Unity Lutheran Church
19 July 2020 + Lectionary 16A
Matthew 13.24-30, 36-43
Rev. Josh Evans, preaching
Another Sunday, another gospel text about gardening … which means it’s time for everyone’s new favorite game … “Flower or Weed?”!
[slides of weeds that look like flowers …
and flowers that look like weeds]
It just goes to show you: Things are not always as they appear.
We have a tendency to want to label people and things, don’t we? To put them in neat categories … as this thing OR that … weed OR flower … good OR bad … as though things can only be one or the other, with no space for the “in-between.”
But Jesus seems to push back against that kind of thinking in this parable. The servants are quick to identify the weeds among the wheat … but the householder urges patience. Wait … don’t uproot them just yet…
Matthew’s gospel is an anxious gospel. Alongside the parable of the wedding banquet where those who are invited don’t show up and those who aren’t invited are pulled in from the streets, and the parable of the ten bridesmaids where half brought enough oil for their lamps and the others didn’t, this parable takes its place in a gospel filled with wonderings about who does and doesn’t belong. Such parables speak to a divided community with a very real anxiety over who the “true” followers of Jesus are.
Who belongs, who doesn’t … who’s in, who’s out … divided communities … Matthew’s gospel feels acutely relevant, doesn’t it?
We like to know where we stand. Our human tendency to compete seems to drive this desire, not just to label, but to know we’re somehow different or better than another group: “Well, we’re not those kinds of Christians … We vote with the right party … We believe the right things.”
We want to know who belongs where and, by extension, who doesn’t belong. And in our rush to uproot what and whom we think don’t belong, we end up doing more harm than good to everyone in the process.
What happens when we divide ourselves? We become more deeply entrenched. There is less common ground, a larger gap between “us” and “them,” between our side and their side. And it’s harder to reach across differences and to have real and meaningful dialogue with each other.
In this parable, the servants are quick to identify the weeds and the wheat. But I wonder: Who gets to decide what the weeds and the wheat are? I’ll bet that answer would change depending on who gets asked. Would anyone willingly and readily identify themselves with the weeds?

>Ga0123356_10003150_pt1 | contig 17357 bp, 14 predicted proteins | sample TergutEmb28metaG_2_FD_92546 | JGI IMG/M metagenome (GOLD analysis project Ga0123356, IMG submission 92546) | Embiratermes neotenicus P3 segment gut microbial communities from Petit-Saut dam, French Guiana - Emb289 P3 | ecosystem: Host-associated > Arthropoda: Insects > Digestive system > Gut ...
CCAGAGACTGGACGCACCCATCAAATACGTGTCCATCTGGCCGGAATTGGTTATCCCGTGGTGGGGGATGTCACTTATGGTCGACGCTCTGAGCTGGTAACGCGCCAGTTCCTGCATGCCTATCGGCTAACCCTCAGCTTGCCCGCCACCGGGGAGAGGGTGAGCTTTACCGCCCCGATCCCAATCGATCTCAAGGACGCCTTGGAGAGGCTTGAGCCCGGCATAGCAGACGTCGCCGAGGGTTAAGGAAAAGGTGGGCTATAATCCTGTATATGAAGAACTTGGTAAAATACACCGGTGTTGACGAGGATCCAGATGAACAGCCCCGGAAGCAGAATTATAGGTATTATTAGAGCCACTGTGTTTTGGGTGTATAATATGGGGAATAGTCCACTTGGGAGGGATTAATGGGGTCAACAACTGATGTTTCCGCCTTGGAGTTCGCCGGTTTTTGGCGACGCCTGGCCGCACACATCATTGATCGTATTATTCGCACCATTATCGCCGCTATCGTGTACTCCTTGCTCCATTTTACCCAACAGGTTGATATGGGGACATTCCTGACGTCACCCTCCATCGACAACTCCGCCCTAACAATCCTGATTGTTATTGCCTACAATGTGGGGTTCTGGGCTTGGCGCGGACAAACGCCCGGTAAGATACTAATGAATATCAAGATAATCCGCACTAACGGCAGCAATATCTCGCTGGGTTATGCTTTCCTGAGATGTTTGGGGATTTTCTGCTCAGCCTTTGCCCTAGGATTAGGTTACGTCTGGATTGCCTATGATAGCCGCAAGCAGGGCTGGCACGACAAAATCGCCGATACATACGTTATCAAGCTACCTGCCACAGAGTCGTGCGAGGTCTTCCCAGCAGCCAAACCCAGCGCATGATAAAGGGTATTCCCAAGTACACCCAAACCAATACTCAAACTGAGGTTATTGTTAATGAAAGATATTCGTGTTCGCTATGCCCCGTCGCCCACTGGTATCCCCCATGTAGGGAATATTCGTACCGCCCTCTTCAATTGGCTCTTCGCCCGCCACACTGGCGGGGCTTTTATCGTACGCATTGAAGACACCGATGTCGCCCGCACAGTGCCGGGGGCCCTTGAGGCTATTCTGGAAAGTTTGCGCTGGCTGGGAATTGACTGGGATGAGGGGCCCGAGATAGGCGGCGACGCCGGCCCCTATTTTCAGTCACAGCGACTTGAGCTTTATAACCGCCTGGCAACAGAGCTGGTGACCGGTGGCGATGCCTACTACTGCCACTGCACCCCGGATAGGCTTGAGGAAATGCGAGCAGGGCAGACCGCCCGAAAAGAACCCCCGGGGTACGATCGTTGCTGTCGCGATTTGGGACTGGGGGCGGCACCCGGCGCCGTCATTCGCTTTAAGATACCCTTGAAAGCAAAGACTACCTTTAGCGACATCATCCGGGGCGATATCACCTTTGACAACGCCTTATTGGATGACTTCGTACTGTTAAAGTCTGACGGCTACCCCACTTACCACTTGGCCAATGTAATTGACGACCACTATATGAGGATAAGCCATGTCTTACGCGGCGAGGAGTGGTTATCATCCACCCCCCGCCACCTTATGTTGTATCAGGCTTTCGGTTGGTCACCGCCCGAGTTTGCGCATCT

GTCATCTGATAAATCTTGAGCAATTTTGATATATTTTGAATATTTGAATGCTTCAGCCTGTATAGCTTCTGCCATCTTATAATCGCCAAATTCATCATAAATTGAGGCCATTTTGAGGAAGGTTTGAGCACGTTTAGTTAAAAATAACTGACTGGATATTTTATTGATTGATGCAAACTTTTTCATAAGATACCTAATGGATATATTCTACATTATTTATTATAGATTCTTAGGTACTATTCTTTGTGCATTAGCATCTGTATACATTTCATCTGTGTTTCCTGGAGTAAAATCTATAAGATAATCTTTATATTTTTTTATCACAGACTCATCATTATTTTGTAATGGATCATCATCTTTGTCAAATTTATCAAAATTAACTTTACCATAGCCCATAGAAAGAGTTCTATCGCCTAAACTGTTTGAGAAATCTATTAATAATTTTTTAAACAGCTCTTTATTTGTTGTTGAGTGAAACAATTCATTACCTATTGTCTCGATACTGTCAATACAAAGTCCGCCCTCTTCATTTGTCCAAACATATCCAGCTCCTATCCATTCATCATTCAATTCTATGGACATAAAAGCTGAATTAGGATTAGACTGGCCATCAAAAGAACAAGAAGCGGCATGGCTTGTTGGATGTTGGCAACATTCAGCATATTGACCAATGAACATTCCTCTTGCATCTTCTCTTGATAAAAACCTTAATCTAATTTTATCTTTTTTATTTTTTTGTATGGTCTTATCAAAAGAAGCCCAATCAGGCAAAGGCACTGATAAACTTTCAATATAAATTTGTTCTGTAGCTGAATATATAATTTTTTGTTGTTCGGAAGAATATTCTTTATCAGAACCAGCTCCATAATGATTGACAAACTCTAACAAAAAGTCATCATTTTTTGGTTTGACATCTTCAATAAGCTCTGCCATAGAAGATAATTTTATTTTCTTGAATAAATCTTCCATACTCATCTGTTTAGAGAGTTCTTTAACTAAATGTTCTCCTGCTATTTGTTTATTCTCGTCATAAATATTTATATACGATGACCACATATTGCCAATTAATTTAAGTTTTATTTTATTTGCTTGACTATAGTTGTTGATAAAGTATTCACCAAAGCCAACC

Not to say that there aren’t “weeds” in the mix at all. We have only to turn on the news to realize evil pervades our daily reality.
This parable doesn’t deny the reality of evil. There is judgment here, to be sure. Instead, this parable calls us to examine the weeds among the wheat, not distinct from each other, as though they can be easily separated. It’s our human nature. Simultaneously weed and wheat, saint and sinner. None of us is perfect. None of us gets it perfectly right all the time.
Then notice how the weeds show up … “while everybody was asleep.”
As our world grapples with the aftermath of the killing of George Floyd and other acts of violence against people of color, I’ve noticed a pattern: There’s always protests. And then, after time, there’s always a lull. Most of us go back to sleep … until the next incident of blatant racism…
But the reality of racism never goes away, least of all for people of color. What will it take to wake us up … and keep us awake? What will it take to uproot the evil weeds of racism and white supremacy from our midst?
And what of judgment? For the weeds, the parable ultimately ends with fire. But what does fire do? It refines. Very rarely does any real change come about without a great deal of kicking and screaming. Or to put it in Matthew’s terms, weeping and gnashing of teeth. The work of anti-racism is hard, and it’s uncomfortable, but, dear church, we need to get comfortable with being uncomfortable … for the sake of our partners, for the sake of our neighbors of color, for the sake of our hurting world.
It’s not going to be easy. But it is necessary work … the work of the kingdom of heaven, building God’s reign on earth, the way of living together as the beloved community, as God yearns for us to experience.
This parable gives us a place to start:
Wait. Don’t be so quick to judge or label.
Slow down, and pause.
Lean in, and listen. (We don’t always have to be the ones talking!)
Leave room for the in-between spaces.
Be open to grace.
Be open to change and being changed.
We might just be surprised by the encounters and the experiences we’ll have. Glimpses of the kingdom of God, as we pray, on earth as it is in heaven.